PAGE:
Home-loan limits an option, says RB
Houses are overvalued, according to the Reserve Bank, and housing affordability has worsened "considerably" since the 1990s.
But the central bank is effectively ruling out any controls on how much banks can lend on the value of a home, for now.
The central bank also warned yesterday that with houses overvalued on some measures, banks needed to stay alert to the risks of a big leap forward in credit growth in the household sector.
If demand for loans were to rise significantly and banks were willing to lend, household debt could start moving back up, "eroding households' resilience to shocks", the bank's latest Financial Stability Report says.
New Reserve Bank governor Graeme Wheeler told a parliamentary select committee yesterday it was working on an agreement with the finance minister and Treasury on how potential "loan- to-value ratio" or LVR controls would work.
Such controls would mean buyers would need a greater deposit for a home rather than, say borrowing almost all the money to buy. The controls could also potentially apply to small business lending that is secured on a home.
But that sort of control would be used only when "asset bubbles build up" and when bank lending grew rapidly, feeding into rising prices, Wheeler said.
Controls on loan-to-value ratios are used in many other countries, including Israel, which this week increased loan-to-value ratios while cutting interest rates. Such moves are designed to prevent house-price bubbles forming.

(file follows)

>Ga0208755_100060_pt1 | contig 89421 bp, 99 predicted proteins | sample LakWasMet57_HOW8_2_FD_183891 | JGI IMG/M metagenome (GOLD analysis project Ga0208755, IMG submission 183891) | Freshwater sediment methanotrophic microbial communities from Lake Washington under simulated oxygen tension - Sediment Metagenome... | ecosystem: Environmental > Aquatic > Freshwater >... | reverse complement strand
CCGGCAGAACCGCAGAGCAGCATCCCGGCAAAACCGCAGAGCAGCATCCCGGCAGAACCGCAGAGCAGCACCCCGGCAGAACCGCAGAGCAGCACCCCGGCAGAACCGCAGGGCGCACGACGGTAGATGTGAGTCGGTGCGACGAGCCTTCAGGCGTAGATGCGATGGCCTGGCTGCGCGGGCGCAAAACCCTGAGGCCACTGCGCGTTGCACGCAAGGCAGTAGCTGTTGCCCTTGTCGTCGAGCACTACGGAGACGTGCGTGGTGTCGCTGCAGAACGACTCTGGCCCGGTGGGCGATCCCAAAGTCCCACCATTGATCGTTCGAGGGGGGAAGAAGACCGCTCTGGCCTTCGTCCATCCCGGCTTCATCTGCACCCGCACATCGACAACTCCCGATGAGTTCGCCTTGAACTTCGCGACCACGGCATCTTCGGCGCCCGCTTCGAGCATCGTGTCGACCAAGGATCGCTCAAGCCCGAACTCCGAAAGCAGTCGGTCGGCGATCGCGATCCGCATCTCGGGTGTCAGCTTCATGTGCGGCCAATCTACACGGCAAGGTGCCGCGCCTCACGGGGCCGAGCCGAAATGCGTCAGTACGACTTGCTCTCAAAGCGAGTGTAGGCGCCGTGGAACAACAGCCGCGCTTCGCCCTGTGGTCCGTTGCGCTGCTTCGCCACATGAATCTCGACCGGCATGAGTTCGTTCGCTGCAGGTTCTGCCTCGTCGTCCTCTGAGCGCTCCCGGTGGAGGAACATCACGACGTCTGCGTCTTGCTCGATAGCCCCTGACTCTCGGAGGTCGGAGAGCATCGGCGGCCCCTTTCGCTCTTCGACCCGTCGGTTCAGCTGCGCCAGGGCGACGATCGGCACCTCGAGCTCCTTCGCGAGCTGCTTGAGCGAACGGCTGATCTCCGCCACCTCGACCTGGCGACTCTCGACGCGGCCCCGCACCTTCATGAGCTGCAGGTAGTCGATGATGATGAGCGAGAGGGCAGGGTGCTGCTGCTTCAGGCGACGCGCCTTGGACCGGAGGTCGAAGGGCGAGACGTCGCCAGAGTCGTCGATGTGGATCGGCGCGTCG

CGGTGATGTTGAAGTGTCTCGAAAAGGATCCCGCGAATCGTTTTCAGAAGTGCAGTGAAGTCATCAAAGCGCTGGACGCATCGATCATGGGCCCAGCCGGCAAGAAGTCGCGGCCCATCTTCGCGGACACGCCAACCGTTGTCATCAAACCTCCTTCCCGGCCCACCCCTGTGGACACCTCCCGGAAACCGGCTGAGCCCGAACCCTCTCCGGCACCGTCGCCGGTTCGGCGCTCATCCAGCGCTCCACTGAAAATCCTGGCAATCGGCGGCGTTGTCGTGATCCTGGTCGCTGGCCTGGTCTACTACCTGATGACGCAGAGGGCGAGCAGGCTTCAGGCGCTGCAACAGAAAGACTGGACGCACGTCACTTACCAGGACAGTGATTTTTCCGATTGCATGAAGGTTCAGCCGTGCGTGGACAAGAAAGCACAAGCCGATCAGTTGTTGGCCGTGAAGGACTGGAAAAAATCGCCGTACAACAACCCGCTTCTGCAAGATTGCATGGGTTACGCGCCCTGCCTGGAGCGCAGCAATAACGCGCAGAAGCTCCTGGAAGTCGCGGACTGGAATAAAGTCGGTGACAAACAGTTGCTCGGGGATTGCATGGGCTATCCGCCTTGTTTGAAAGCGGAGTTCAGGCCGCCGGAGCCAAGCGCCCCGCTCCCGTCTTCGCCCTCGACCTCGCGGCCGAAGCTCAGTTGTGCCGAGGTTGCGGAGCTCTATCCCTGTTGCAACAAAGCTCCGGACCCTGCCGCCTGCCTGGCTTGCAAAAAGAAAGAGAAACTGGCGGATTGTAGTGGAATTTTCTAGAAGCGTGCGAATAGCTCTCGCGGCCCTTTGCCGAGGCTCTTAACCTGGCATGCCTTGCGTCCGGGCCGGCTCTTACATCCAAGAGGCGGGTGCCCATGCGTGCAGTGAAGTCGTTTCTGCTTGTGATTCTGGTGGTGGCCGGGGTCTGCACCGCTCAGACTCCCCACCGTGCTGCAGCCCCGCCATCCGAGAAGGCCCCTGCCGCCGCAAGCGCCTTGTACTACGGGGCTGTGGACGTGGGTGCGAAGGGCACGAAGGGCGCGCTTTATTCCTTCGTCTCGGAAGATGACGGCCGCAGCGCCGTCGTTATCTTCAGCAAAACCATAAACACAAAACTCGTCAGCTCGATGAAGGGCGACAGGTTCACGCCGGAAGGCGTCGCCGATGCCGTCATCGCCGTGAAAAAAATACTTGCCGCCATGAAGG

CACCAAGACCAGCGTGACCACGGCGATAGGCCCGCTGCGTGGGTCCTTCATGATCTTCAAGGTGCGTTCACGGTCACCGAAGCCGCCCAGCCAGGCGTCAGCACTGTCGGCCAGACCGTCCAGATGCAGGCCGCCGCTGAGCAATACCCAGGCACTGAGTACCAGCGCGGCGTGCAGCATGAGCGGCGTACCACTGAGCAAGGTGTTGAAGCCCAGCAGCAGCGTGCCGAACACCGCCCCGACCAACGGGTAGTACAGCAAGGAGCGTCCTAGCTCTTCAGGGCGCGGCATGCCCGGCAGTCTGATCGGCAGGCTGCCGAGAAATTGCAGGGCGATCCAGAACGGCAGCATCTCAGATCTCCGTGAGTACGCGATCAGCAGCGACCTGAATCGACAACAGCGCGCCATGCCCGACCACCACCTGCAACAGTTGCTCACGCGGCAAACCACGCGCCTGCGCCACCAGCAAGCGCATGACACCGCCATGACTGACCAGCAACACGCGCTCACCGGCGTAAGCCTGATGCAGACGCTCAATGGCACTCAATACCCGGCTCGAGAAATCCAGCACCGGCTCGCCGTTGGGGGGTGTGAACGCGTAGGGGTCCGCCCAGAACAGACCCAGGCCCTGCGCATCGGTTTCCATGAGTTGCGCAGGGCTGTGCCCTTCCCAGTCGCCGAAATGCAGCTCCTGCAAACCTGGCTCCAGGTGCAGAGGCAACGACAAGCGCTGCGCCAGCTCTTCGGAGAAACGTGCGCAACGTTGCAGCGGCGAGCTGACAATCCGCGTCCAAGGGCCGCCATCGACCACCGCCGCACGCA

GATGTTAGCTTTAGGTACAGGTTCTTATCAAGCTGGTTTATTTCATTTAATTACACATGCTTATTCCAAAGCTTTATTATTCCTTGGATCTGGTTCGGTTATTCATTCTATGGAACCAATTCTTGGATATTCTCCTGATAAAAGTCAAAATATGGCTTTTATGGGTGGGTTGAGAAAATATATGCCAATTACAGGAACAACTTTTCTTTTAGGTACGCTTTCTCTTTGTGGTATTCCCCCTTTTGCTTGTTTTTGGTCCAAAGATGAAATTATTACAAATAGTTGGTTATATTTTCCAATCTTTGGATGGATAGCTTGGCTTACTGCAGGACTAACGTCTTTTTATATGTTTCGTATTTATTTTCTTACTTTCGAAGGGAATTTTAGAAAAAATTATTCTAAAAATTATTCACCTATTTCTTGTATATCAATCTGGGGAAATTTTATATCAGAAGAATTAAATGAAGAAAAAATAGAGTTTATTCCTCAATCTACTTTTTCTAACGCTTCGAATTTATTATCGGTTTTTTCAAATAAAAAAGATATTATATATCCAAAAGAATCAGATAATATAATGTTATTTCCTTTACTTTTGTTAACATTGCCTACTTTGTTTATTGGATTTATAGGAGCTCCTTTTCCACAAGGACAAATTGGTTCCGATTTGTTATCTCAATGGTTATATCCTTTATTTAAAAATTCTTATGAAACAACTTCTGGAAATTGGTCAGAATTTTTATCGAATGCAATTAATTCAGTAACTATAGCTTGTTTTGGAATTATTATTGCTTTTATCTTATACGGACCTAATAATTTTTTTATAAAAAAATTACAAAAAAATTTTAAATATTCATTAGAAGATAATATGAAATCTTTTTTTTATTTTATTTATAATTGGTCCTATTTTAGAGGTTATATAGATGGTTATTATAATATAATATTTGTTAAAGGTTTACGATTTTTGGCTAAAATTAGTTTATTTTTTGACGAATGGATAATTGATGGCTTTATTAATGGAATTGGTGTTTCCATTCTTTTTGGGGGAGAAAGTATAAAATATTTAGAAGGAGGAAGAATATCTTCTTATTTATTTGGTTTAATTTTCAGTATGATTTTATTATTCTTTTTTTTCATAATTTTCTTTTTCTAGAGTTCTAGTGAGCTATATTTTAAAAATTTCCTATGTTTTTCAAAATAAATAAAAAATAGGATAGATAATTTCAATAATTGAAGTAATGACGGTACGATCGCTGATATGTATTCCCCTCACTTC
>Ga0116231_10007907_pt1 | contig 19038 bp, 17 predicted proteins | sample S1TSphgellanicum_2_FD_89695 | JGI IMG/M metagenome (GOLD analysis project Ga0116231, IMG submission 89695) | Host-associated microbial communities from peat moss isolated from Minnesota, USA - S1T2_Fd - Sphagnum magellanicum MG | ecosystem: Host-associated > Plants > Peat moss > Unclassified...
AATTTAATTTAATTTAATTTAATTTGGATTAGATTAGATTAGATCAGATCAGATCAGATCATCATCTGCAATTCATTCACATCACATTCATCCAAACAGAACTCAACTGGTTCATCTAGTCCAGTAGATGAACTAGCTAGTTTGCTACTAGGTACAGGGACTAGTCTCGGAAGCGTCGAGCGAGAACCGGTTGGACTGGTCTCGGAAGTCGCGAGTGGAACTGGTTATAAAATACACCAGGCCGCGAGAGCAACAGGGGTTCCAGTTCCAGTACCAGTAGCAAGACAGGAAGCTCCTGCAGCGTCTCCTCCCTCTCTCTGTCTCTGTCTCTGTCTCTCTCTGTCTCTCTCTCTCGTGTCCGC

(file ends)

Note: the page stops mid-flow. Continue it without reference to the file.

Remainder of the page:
The controls were also used in Canada, Asia and in northern Europe.
Wheeler said while there were controls on home loan-to-value ratios for banks in some countries, it was not something it would want to do now, even if it had the power.
The central bank would have to see a systemic risk in the banking system before it would consider such controls.
However, the report out yesterday also says that high loan-to- value ratio loans were now starting to make up "a significantly larger share of new mortgage lending than has been the case for most of the period since the global financial crisis" hit. The relaxation of lending standards partly reflected weak loan demand, the report says.
Wheeler also pointed out that household debts levels remained high. So borrowers were vulnerable to a "potential" fall in house prices, despite cutting debt levels in recent years.
While the central bank would not put a figure on how overvalued the housing market was, Wheeler said housing affordability had worsened significantly since the 1990s. Between 2001 and 2007, New Zealand had the most rapid rise in house prices in the OECD.
House prices rose to five times the average household disposable income in 2007, but had since dropped back to 4.5 times, he said.
"That's quite a bit higher than the 1990s, when it was three times household disposable income," Wheeler said.
If there were a big correction in house prices, "you don't want people sitting there with a lot of debt".
Prices could drop if people became more concerned about their high debt levels, if banks found it harder to fund home loans, or if there were a big terms-of-trade shock - falling export prices because of a slowdown in Asia, especially China.
The key in the housing market was to get more homes built, because "there is a supply shortage", deputy governor Grant Spencer said. The shortage would not be solved by throwing more bank loans at people to push prices up even more. "The more that happens, the greater the risk is you could have a greater correction [fall] of house prices," he said.
Key points of the Financial Stability Report include:
The Dominion Post